Dracula is such an omnipresent figure of today’s culture it’s sometimes easy to forget that he isn’t a product of mythical lore but rather a relatively recent (1897) literary creation by author Bram Stoker (above), just like Sherlock Holmes, Harry Potter and no, not The Three Musketeers because those actually really existed.
Now Bram’s great gand-nephew Dacre Stoker has gathered discarded notes from his renowned ancestor’s archives and has set about writing an official sequel to the original book, set 25 years later and titled Dracula: The Un-Dead, with the help of genre specialist Ian Holt.
The book will only be released by this time next year but the movie rights have already been sold, and the adaptation will start shooting in June 2009! Dutch filmmaker Jan De Bont (Lara Croft Tomb Raider: The Cradle Of Life) will produce and probably direct. Now correct me if I’m wrong, but if we’re getting the sequel to a story, shouldn’t we get a new adaptation of the original first?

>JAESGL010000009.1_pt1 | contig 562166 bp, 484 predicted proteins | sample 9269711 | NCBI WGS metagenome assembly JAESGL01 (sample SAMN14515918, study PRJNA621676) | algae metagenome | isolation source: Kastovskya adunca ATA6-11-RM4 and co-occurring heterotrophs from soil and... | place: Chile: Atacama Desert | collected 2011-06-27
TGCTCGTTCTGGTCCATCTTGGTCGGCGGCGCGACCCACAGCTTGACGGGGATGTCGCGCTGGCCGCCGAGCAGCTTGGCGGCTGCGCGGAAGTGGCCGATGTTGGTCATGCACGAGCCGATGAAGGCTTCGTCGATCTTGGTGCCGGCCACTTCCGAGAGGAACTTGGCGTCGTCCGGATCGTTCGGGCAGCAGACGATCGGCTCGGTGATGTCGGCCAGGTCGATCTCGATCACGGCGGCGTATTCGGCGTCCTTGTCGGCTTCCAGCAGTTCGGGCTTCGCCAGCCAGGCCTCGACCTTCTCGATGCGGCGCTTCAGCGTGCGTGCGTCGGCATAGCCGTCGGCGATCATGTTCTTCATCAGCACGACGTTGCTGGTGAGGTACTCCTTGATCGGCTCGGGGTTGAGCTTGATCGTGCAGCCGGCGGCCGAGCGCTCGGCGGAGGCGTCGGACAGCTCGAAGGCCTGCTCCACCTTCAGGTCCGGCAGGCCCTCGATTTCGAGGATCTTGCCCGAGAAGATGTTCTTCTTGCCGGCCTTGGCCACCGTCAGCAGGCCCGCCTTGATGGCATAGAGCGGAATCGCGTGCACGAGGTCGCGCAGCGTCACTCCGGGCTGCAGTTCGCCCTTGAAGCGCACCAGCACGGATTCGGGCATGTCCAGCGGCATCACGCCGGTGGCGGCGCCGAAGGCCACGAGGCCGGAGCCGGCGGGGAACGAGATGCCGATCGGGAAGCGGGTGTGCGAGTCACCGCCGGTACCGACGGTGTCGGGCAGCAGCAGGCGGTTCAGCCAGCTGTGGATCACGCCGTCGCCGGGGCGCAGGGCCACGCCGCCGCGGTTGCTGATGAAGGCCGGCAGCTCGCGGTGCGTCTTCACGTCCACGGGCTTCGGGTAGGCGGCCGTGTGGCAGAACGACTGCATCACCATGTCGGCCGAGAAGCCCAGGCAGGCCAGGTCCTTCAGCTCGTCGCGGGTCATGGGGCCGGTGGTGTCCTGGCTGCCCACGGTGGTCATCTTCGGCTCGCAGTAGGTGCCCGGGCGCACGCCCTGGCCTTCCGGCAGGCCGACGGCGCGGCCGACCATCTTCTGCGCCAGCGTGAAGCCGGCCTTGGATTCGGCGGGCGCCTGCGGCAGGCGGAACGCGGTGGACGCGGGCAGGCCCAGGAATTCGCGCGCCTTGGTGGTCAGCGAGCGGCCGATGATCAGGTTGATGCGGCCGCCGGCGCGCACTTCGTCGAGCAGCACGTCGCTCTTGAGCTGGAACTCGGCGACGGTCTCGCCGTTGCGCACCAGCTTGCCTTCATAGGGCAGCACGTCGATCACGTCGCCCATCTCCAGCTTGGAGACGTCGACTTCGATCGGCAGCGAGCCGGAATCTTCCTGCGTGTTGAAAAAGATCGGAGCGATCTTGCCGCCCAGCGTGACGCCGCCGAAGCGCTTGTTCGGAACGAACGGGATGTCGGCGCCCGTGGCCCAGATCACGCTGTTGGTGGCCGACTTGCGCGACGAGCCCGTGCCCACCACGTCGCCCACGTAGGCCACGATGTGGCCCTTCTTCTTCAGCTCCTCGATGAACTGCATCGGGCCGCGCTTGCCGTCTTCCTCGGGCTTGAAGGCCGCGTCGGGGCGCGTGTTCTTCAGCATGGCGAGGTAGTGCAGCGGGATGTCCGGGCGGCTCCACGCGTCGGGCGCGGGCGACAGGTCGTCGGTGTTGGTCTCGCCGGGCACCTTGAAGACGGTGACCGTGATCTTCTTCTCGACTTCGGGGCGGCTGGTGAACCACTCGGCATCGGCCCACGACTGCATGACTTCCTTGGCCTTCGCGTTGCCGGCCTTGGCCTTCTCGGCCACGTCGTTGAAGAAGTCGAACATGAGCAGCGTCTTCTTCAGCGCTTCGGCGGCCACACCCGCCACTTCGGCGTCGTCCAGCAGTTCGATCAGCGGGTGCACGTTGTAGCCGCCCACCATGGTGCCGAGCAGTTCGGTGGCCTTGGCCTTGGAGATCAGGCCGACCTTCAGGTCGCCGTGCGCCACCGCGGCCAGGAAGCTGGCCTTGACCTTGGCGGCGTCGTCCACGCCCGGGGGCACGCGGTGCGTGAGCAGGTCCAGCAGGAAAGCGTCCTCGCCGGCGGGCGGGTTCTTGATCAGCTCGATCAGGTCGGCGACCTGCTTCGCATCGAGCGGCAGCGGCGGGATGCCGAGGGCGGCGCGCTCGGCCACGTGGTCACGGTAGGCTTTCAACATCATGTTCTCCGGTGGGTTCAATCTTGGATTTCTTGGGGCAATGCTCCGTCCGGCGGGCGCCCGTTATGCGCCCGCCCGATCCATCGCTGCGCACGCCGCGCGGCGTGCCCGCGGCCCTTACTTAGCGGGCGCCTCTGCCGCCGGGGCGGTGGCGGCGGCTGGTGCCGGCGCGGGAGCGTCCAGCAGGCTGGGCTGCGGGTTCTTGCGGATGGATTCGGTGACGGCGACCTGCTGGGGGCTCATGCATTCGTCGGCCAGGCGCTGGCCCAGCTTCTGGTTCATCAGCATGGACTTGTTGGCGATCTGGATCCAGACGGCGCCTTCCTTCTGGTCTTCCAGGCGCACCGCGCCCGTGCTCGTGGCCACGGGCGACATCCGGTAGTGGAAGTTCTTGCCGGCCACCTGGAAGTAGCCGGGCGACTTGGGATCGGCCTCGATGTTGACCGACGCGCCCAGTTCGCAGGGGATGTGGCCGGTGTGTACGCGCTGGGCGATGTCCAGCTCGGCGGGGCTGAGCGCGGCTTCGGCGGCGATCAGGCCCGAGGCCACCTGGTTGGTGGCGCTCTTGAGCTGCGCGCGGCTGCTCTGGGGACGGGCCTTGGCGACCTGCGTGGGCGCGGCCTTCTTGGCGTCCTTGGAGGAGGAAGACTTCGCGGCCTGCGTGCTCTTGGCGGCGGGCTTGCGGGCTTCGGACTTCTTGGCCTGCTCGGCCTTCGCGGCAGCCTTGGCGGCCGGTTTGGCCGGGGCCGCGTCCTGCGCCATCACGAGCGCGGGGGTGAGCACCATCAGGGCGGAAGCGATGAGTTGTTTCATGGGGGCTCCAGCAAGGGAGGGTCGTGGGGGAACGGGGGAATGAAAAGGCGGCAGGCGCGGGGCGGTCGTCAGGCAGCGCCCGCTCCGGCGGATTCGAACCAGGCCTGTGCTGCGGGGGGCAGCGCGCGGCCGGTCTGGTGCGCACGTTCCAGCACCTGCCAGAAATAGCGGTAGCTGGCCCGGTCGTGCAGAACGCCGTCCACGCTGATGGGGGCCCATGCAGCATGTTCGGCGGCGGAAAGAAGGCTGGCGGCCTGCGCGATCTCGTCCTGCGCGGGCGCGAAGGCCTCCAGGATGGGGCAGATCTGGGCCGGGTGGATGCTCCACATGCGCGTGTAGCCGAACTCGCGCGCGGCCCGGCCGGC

Just like Die Hard with Under Siege, Speed and countless other action movies, Indiana Jones inspired its own slew of adventure flicks from Michael Douglas’ Jack Colton movies to today’s Mummy and National Treasure franchises.
1985 saw the release of King Solomon’s Mines, an adaptation of H. Rider Haggard’s classic novel, directed by J. Lee Thompson (The Guns Of Navarone) and released by the now defunct Cannon Group. It stars Richard Chamberlain (Richard Lester’s Musketeers trilogy) as Allan Quatermain, horrible acting from Sharon Stone as the love interest, as well as Herbert Lom (the original Pink Panther films) and Indy’s own Sallah (John Rhys-Davies) as the villains. Review after the jump.